Photo by Bill Barrett/ISIphotos.com
By AVI CREDITOR
Teal Bunbury doesn't accept success as a given, even if things are set up quite nicely for him on a couple of levels.
Bunbury, who scored both goals in Sporting Kansas City's 2-0 victory over the Colorado Rapids in the first leg of the MLS Eastern Conference semifinals, has the scales tilted heavily in his favor heading into Wednesday night's second leg match at Livestrong Sporting Park (Wed., 8 p.m., Fox Soccer Channel).
The defending-champion Rapids are completely depleted in the back. With Drew Moor and Kosuke Kimura out injured and Tyrone Marshall suspended, Colorado is left with few options in defense. Rookie fullback Eddie Ababio and seldomly used Scott Palguta and Danny Earls join Marvell Wynne and Miguel Comminges as selection options for coach Gary Smith and give Sporting KC's attacking corps a decisive advantage. Bunbury's having none of that, though.
"I try to prepare myself the same way no matter who I'm going up against," Bunbury said. "Colorado has a good squad. The guys they bring in, they're going to perform and they know that it's a big game. Regardless of who's really playing, I do the things that I try and control, and that's working hard and playing for my teammates."
Bunbury is looking to cap his 2011 in the same manner which it began. A call-up to Bob Bradley's January camp culminated with his first international goal in a friendly against Chile.
He rode that momentum to a fast start in MLS play, which included a three-goal outburst in his first three games that was punctuated by a two-goal outing against the Vancouver Whitecaps in his native Canada.
An extended dry spell followed, though, coupled with the emergence of Sporting Kansas City rookie forward C.J. Sapong that created a traffic jam atop the formation with Kei Kamara and Omar Bravo performing as well. Bunbury found himself deprived of the lion's share of minutes and went 15 games without scoring before tallying six times over the final 12 games of the season to get his mojo back.
"There was a time I wasn't getting playing time, I wasn't scoring goals and things weren't going my way," Bunbury said. "I stayed true to to it. … I've been able to just progress. Now that I feel like we're playing well as a team, it showcases that we have talented guys and it all works out.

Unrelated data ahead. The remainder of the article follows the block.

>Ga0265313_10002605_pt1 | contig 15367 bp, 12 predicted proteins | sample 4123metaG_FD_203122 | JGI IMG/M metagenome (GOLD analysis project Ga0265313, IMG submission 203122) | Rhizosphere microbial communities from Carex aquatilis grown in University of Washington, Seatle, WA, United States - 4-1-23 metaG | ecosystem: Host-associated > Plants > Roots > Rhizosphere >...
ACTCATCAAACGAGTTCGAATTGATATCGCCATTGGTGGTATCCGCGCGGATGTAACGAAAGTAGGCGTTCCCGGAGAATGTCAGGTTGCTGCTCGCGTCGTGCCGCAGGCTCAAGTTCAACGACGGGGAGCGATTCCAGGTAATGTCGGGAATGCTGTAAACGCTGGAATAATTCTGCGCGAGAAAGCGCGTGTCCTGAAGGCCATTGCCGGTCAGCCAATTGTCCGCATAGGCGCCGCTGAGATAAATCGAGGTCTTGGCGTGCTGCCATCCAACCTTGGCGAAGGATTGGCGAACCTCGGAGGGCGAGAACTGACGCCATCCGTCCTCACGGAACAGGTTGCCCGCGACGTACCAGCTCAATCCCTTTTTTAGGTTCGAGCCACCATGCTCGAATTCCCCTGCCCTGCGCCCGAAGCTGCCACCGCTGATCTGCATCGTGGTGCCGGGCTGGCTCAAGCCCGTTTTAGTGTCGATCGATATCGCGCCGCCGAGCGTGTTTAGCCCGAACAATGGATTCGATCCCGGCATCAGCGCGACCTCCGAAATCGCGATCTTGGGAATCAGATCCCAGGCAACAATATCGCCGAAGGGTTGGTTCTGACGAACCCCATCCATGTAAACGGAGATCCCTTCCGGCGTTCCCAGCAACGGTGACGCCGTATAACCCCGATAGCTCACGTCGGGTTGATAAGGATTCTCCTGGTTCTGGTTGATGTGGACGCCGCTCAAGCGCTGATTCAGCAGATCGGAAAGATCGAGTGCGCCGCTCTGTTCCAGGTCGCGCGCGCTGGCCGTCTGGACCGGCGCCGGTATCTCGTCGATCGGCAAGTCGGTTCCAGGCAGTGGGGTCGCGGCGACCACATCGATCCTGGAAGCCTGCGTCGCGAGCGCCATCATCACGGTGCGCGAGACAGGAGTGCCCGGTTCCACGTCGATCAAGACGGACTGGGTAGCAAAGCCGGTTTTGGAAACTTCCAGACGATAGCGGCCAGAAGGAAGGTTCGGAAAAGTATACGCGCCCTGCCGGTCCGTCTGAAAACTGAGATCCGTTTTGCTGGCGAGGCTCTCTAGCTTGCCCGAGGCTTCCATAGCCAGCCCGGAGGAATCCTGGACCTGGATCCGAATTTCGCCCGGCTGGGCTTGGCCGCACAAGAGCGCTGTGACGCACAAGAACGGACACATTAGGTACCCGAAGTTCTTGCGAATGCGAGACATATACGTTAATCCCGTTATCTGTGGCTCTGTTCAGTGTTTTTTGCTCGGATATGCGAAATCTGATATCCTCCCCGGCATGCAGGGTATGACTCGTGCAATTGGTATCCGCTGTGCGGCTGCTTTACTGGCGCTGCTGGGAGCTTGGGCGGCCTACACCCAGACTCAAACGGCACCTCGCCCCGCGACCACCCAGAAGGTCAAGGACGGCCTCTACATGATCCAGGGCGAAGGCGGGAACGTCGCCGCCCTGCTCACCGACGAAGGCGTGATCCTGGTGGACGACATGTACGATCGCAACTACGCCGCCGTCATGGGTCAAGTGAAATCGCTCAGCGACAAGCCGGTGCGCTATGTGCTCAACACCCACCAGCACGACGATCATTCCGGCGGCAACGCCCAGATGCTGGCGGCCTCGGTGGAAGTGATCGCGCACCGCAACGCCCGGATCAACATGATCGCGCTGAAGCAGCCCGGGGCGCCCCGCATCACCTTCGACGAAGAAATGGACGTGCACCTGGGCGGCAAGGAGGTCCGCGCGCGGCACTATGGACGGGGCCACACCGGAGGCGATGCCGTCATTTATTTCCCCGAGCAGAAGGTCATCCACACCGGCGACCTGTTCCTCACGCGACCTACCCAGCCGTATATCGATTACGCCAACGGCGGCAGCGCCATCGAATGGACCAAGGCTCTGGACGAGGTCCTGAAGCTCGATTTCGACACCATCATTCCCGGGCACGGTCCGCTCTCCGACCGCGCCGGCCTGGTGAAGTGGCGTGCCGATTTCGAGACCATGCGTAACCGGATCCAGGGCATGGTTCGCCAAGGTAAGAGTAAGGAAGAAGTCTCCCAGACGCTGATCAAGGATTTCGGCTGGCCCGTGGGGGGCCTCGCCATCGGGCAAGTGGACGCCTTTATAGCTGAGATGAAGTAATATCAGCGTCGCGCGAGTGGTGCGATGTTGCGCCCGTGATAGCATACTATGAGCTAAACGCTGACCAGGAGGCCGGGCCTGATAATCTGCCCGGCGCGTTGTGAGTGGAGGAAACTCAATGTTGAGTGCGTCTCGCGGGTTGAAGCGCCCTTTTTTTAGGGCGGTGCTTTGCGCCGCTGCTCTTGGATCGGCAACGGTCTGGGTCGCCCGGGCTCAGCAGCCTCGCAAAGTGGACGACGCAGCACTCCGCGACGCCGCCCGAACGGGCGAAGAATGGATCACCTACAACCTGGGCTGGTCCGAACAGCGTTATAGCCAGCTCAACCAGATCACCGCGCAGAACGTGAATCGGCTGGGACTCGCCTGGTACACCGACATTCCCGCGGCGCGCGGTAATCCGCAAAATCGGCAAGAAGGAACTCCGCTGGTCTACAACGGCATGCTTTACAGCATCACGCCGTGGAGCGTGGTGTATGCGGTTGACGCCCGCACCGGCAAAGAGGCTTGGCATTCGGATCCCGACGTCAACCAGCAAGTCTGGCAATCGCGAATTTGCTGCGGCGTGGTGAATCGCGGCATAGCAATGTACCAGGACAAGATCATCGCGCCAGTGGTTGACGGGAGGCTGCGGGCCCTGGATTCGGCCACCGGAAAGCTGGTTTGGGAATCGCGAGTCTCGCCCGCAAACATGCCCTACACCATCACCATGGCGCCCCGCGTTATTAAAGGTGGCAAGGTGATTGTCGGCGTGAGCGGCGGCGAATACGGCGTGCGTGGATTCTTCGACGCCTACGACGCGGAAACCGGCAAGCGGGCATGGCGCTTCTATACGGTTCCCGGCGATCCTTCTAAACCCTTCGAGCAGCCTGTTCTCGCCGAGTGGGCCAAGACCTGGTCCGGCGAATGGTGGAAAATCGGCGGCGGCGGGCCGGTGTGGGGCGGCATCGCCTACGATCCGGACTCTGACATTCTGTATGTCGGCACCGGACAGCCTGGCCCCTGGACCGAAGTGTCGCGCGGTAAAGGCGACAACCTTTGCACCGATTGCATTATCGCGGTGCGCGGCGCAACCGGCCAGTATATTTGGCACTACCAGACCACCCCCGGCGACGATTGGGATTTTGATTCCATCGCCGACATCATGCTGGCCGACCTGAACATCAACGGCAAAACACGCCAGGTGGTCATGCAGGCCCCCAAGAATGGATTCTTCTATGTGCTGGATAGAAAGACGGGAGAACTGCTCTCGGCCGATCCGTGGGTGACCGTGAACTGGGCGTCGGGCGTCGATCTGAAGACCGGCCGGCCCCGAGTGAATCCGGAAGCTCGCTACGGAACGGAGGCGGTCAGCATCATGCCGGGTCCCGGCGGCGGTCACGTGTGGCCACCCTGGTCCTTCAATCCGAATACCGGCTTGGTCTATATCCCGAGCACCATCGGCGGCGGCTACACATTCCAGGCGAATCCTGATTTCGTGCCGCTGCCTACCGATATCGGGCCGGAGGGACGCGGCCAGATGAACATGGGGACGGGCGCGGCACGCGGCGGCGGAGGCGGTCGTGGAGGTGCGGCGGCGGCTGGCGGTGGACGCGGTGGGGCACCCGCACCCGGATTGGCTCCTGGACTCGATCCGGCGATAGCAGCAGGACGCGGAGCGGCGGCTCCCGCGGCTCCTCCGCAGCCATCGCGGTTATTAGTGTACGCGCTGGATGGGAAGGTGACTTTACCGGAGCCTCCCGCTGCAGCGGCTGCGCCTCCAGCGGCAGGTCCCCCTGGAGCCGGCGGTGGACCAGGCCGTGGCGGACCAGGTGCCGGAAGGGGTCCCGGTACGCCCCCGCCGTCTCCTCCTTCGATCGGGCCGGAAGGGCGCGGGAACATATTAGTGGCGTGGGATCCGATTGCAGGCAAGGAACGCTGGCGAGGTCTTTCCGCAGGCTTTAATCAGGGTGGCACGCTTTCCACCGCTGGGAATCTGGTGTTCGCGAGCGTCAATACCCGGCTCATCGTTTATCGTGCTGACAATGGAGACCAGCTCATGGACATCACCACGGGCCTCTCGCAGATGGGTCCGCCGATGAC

"Confidence is a huge thing in this sport and in any sport. Once I got that confidence back it was just easier for me to believe in myself no matter what happens."
His confidence showed against Colorado, first on his classy, bending finish around Colorado goalkeeper Matt Pickens, and then again from the penalty spot, where he doubled Sporting KC's advantage on the road with a crucial conversion.
Denying Bunbury and the rest of SKC's forward stable is crucial for Colorado, whose title defense rests in the balance.
"We need to get that one goal before they get their third," Pickens said. "My main thing is just getting that first goal, and once we do, it's game on. We don't have anything to lose right now. We're going to go out there with no pressure on us."
Perhaps that's why Bunbury is preaching that the hosts maintain their attacking style instead of opting for a defense-first mentality while nursing the aggregate lead.
"We have all the respect in the world for Colorado because they're the defending champs," Bunbury said. "We can't be complacent. We have to be ready to play.
"We're definitely going to stay with the same mindset. That's the biggest thing that some teams might do that's not the smartest decision. You can't change the way you play. We might be a little more patient and safe, but we're going to go at Colorado."
With a growing level of confidence, killer instinct and a recent run of good form, the prospects for the 21-year-old Bunbury are bright in both MLS and on the international level. A recent call-up by Jurgen Klinsmann for the U.S. national team's last set of friendlies reaffirmed his place on the radar for the present and future.
In addition to that, the recent hire of Bunbury's college coach, Akron's Caleb Porter, as the U.S. Under-23 coach bodes well for his chances of making the Olympic team. Although it's not as if his prospective presence on the team will come down to his connection to the coaching staff, it certainly can't hurt.
"I felt like (Porter) deserved it. It's a great opportunity for him," Bunbury said. "It's not that I have a cemented spot. I have to go out there and prove my worth that I want to be on that team and play for my country in the Olympics. I have to keep playing well and getting opportunities."